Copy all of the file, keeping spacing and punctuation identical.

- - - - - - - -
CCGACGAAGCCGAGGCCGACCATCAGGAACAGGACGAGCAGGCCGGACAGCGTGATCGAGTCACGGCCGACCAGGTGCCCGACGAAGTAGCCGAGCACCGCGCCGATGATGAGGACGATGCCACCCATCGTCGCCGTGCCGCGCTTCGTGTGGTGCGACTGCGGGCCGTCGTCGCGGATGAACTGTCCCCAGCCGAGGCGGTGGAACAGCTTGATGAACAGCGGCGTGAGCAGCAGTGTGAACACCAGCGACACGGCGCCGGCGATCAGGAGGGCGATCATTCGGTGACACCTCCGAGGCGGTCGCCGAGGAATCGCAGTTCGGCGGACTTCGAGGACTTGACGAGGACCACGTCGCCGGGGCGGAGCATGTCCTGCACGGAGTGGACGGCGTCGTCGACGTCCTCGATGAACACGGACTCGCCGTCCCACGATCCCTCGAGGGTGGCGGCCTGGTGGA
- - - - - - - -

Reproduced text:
CCGACGAAGCCGAGGCCGACCATCAGGAACAGGACGAGCAGGCCGGACAGCGTGATCGAGTCACGGCCGACCAGGTGCCCGACGAAGTAGCCGAGCACCGCGCCGATGATGAGGACGATGCCACCCATCGTCGCCGTGCCGCGCTTCGTGTGGTGCGACTGCGGGCCGTCGTCGCGGATGAACTGTCCCCAGCCGAGGCGGTGGAACAGCTTGATGAACAGCGGCGTGAGCAGCAGTGTGAACACCAGCGACACGGCGCCGGCGATCAGGAGGGCGATCATTCGGTGACACCTCCGAGGCGGTCGCCGAGGAATCGCAGTTCGGCGGACTTCGAGGACTTGACGAGGACCACGTCGCCGGGGCGGAGCATGTCCTGCACGGAGTGGACGGCGTCGTCGACGTCCTCGATGAACACGGACTCGCCGTCCCACGATCCCTCGAGGGTGGCGGCCTGGTGGA